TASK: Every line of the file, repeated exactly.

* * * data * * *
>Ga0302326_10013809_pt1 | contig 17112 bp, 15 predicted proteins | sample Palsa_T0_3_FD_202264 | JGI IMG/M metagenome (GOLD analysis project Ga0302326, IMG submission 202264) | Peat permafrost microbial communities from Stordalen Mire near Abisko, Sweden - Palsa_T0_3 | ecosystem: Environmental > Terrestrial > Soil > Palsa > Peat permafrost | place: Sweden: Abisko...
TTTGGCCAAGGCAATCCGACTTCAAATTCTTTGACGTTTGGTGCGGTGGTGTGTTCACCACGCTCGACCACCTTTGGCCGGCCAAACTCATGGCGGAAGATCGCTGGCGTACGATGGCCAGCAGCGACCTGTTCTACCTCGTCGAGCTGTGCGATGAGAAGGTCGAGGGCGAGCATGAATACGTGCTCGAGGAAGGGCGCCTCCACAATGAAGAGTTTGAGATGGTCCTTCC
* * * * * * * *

>Ga0302326_10013809_pt1 | contig 17112 bp, 15 predicted proteins | sample Palsa_T0_3_FD_202264 | JGI IMG/M metagenome (GOLD analysis project Ga0302326, IMG submission 202264) | Peat permafrost microbial communities from Stordalen Mire near Abisko, Sweden - Palsa_T0_3 | ecosystem: Environmental > Terrestrial > Soil > Palsa > Peat permafrost | place: Sweden: Abisko...
TTTGGCCAAGGCAATCCGACTTCAAATTCTTTGACGTTTGGTGCGGTGGTGTGTTCACCACGCTCGACCACCTTTGGCCGGCCAAACTCATGGCGGAAGATCGCTGGCGTACGATGGCCAGCAGCGACCTGTTCTACCTCGTCGAGCTGTGCGATGAGAAGGTCGAGGGCGAGCATGAATACGTGCTCGAGGAAGGGCGCCTCCACAATGAAGAGTTTGAGATGGTCCTTCC